Early election results from the Czech Republic's two day parliamentary elections show a clear victory for the country's left wing parties. The ruling Social Democrats have won the elections with over 30 percent of the vote. This positions party leader Vladimir Spidla for the top government post. Shortly after the news broke Mr. Spidla shared his feelings with Radio Prague:
" It is a clear victory for the Social Democrats. The Social Democratic Party has established itself as a stable political force which is a permanent part of the Czech political scene and has a potential for the future. We are a strong party in our own right and people trust us."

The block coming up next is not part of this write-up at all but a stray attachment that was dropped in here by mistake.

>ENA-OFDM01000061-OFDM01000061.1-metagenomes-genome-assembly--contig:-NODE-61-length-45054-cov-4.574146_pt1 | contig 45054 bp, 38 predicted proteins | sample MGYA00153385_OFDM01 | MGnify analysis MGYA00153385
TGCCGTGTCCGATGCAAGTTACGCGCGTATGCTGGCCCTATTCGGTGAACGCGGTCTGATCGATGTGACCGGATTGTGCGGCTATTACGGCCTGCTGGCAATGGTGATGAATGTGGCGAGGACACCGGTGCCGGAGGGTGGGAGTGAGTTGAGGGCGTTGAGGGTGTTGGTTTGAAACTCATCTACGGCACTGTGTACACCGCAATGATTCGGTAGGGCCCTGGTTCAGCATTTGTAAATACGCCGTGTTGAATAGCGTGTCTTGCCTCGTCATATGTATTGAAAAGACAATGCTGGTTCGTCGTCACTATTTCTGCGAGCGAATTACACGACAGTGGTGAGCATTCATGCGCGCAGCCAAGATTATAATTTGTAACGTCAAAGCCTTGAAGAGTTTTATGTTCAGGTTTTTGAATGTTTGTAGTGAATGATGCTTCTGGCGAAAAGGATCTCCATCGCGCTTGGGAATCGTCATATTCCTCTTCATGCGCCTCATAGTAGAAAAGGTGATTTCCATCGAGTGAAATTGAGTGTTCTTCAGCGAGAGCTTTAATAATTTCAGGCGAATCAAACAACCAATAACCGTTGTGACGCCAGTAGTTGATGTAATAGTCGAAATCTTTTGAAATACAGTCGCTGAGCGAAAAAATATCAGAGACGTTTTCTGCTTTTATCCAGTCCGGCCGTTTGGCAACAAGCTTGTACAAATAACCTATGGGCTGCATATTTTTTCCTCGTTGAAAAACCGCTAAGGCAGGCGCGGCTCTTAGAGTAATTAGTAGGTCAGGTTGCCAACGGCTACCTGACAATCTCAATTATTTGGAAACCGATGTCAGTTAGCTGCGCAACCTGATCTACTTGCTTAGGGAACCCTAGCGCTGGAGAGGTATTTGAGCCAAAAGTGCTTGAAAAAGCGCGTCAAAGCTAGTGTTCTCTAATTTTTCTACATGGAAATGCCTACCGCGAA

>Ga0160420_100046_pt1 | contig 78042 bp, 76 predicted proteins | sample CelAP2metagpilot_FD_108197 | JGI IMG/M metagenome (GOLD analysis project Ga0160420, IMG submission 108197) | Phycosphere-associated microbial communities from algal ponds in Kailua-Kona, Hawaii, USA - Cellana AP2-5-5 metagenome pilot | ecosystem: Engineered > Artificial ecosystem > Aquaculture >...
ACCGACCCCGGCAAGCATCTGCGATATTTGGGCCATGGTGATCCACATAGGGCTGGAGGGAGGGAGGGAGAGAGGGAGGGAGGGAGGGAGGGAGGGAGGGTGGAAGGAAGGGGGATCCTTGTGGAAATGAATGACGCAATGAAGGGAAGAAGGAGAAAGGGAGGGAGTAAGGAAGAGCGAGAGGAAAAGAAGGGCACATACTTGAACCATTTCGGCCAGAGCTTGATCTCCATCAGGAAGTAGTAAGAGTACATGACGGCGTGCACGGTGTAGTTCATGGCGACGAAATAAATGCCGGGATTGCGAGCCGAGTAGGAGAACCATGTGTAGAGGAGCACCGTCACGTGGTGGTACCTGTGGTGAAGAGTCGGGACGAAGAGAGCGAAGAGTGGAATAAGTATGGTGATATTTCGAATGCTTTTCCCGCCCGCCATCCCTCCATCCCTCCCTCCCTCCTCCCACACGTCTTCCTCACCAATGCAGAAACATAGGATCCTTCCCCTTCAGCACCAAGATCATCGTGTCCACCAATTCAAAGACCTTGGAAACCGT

The Social Democrats attracted voters by promising to build a dense web of social security and benefits. The party's main slogan was "We won't leave you in the cold".
The Social Democrats' main rival , the centre-right Civic Democratic party led by the former prime minister Vaclav Klaus, received over 24% of the votes and has openly admitted defeat. Mr. Klaus said he would consider his share of responsibility for the defeat and inform the public of his plans for the future after consulting with the party leadership.
In a surprise development the Communist party has placed third with more than 18 percent of the vote outstripping the Coalition, an alliance of two centre-right parties. According to early results the Coalition has received more than 14 percent of the votes. No other party has crossed the 5% threshold needed to win parliamentary seats.